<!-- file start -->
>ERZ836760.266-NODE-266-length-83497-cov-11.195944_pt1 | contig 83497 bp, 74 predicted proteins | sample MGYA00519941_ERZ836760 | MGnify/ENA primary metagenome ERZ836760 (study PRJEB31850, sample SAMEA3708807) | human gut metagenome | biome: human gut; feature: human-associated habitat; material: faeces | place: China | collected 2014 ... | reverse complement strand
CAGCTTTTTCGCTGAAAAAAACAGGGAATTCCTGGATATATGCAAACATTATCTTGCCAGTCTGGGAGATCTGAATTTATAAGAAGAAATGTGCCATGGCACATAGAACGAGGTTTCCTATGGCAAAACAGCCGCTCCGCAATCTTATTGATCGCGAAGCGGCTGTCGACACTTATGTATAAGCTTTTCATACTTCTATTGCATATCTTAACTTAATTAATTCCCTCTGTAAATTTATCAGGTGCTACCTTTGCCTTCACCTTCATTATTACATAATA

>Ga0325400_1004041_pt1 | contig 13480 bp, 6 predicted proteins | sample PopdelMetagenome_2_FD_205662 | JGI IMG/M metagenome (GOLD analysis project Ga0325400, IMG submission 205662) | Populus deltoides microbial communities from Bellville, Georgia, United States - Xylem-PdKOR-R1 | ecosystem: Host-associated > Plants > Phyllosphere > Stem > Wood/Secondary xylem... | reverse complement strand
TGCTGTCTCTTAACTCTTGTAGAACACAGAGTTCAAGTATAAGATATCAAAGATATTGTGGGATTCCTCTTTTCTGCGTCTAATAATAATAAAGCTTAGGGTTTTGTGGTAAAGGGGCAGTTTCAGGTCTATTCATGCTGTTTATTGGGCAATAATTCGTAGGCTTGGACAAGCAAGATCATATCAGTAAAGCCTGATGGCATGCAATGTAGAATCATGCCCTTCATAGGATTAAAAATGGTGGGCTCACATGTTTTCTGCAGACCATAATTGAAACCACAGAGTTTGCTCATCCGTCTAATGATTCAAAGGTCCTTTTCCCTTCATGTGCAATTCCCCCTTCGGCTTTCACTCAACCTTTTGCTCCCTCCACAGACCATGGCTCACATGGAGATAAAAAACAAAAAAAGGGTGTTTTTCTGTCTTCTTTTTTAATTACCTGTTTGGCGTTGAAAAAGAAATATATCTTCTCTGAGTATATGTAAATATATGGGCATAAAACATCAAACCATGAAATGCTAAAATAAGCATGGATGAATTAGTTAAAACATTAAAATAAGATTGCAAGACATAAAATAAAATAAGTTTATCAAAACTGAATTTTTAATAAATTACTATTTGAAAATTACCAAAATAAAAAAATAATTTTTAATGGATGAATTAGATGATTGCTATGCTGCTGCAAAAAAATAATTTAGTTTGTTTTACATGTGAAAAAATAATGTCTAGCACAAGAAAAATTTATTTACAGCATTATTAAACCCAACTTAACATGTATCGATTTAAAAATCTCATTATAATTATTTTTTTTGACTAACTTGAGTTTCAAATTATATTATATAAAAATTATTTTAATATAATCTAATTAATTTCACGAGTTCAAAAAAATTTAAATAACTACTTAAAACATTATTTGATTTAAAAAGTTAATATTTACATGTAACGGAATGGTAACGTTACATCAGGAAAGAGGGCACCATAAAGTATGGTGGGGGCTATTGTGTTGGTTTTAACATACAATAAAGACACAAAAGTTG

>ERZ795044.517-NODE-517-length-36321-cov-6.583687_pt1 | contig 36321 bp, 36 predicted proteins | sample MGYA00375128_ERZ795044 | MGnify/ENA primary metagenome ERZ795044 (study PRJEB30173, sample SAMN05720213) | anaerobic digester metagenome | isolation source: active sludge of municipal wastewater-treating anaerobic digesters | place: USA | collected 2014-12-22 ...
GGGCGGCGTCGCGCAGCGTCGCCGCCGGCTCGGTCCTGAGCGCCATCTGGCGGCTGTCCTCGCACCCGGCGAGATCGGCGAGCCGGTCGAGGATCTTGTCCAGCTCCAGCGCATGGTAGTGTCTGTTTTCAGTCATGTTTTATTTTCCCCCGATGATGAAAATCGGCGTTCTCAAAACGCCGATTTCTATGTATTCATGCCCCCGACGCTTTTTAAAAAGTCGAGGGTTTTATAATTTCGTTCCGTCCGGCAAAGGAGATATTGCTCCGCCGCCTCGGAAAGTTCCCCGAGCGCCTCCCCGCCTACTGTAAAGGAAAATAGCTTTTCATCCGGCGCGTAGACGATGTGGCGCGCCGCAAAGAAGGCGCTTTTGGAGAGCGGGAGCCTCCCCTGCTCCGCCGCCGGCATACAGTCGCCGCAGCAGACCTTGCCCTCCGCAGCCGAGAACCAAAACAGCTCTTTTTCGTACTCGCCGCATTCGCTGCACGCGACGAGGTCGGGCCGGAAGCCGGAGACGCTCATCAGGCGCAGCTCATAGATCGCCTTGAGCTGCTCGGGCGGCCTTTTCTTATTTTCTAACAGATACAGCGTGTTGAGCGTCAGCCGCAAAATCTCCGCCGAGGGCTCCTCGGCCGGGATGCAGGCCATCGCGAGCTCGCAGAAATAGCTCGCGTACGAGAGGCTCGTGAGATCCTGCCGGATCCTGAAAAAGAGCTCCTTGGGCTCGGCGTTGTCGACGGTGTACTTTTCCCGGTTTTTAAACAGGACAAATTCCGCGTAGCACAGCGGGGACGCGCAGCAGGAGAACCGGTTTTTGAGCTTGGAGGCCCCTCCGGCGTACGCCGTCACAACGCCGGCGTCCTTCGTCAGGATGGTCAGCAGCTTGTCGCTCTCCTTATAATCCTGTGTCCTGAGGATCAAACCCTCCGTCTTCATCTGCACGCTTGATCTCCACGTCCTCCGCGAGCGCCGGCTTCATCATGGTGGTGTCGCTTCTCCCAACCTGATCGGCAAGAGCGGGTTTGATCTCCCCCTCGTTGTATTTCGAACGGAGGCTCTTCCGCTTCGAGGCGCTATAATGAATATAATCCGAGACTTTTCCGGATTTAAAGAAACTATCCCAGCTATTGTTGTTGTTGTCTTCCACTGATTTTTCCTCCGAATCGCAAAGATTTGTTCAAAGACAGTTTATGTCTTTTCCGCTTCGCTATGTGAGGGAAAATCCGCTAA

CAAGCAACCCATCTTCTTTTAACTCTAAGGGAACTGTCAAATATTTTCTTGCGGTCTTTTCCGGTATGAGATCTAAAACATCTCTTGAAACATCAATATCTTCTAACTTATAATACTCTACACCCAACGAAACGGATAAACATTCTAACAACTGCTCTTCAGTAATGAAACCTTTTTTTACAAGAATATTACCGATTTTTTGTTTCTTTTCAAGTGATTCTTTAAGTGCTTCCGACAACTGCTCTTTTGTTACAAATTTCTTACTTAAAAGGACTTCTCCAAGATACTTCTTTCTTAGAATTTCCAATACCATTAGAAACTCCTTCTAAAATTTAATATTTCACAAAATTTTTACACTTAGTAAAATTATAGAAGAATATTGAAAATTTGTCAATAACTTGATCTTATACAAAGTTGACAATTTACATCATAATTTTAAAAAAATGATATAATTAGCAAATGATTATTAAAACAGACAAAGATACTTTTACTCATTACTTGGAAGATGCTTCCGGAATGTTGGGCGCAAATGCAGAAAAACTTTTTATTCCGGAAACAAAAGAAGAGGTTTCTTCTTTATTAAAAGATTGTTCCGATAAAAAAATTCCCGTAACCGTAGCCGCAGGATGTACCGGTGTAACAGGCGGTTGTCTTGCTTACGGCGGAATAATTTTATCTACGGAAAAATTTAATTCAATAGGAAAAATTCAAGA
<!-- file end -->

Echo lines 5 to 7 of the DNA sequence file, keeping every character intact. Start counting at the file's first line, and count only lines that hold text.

>ERZ795044.517-NODE-517-length-36321-cov-6.583687_pt1 | contig 36321 bp, 36 predicted proteins | sample MGYA00375128_ERZ795044 | MGnify/ENA primary metagenome ERZ795044 (study PRJEB30173, sample SAMN05720213) | anaerobic digester metagenome | isolation source: active sludge of municipal wastewater-treating anaerobic digesters | place: USA | collected 2014-12-22 ...
GGGCGGCGTCGCGCAGCGTCGCCGCCGGCTCGGTCCTGAGCGCCATCTGGCGGCTGTCCTCGCACCCGGCGAGATCGGCGAGCCGGTCGAGGATCTTGTCCAGCTCCAGCGCATGGTAGTGTCTGTTTTCAGTCATGTTTTATTTTCCCCCGATGATGAAAATCGGCGTTCTCAAAACGCCGATTTCTATGTATTCATGCCCCCGACGCTTTTTAAAAAGTCGAGGGTTTTATAATTTCGTTCCGTCCGGCAAAGGAGATATTGCTCCGCCGCCTCGGAAAGTTCCCCGAGCGCCTCCCCGCCTACTGTAAAGGAAAATAGCTTTTCATCCGGCGCGTAGACGATGTGGCGCGCCGCAAAGAAGGCGCTTTTGGAGAGCGGGAGCCTCCCCTGCTCCGCCGCCGGCATACAGTCGCCGCAGCAGACCTTGCCCTCCGCAGCCGAGAACCAAAACAGCTCTTTTTCGTACTCGCCGCATTCGCTGCACGCGACGAGGTCGGGCCGGAAGCCGGAGACGCTCATCAGGCGCAGCTCATAGATCGCCTTGAGCTGCTCGGGCGGCCTTTTCTTATTTTCTAACAGATACAGCGTGTTGAGCGTCAGCCGCAAAATCTCCGCCGAGGGCTCCTCGGCCGGGATGCAGGCCATCGCGAGCTCGCAGAAATAGCTCGCGTACGAGAGGCTCGTGAGATCCTGCCGGATCCTGAAAAAGAGCTCCTTGGGCTCGGCGTTGTCGACGGTGTACTTTTCCCGGTTTTTAAACAGGACAAATTCCGCGTAGCACAGCGGGGACGCGCAGCAGGAGAACCGGTTTTTGAGCTTGGAGGCCCCTCCGGCGTACGCCGTCACAACGCCGGCGTCCTTCGTCAGGATGGTCAGCAGCTTGTCGCTCTCCTTATAATCCTGTGTCCTGAGGATCAAACCCTCCGTCTTCATCTGCACGCTTGATCTCCACGTCCTCCGCGAGCGCCGGCTTCATCATGGTGGTGTCGCTTCTCCCAACCTGATCGGCAAGAGCGGGTTTGATCTCCCCCTCGTTGTATTTCGAACGGAGGCTCTTCCGCTTCGAGGCGCTATAATGAATATAATCCGAGACTTTTCCGGATTTAAAGAAACTATCCCAGCTATTGTTGTTGTTGTCTTCCACTGATTTTTCCTCCGAATCGCAAAGATTTGTTCAAAGACAGTTTATGTCTTTTCCGCTTCGCTATGTGAGGGAAAATCCGCTAA

CAAGCAACCCATCTTCTTTTAACTCTAAGGGAACTGTCAAATATTTTCTTGCGGTCTTTTCCGGTATGAGATCTAAAACATCTCTTGAAACATCAATATCTTCTAACTTATAATACTCTACACCCAACGAAACGGATAAACATTCTAACAACTGCTCTTCAGTAATGAAACCTTTTTTTACAAGAATATTACCGATTTTTTGTTTCTTTTCAAGTGATTCTTTAAGTGCTTCCGACAACTGCTCTTTTGTTACAAATTTCTTACTTAAAAGGACTTCTCCAAGATACTTCTTTCTTAGAATTTCCAATACCATTAGAAACTCCTTCTAAAATTTAATATTTCACAAAATTTTTACACTTAGTAAAATTATAGAAGAATATTGAAAATTTGTCAATAACTTGATCTTATACAAAGTTGACAATTTACATCATAATTTTAAAAAAATGATATAATTAGCAAATGATTATTAAAACAGACAAAGATACTTTTACTCATTACTTGGAAGATGCTTCCGGAATGTTGGGCGCAAATGCAGAAAAACTTTTTATTCCGGAAACAAAAGAAGAGGTTTCTTCTTTATTAAAAGATTGTTCCGATAAAAAAATTCCCGTAACCGTAGCCGCAGGATGTACCGGTGTAACAGGCGGTTGTCTTGCTTACGGCGGAATAATTTTATCTACGGAAAAATTTAATTCAATAGGAAAAATTCAAGA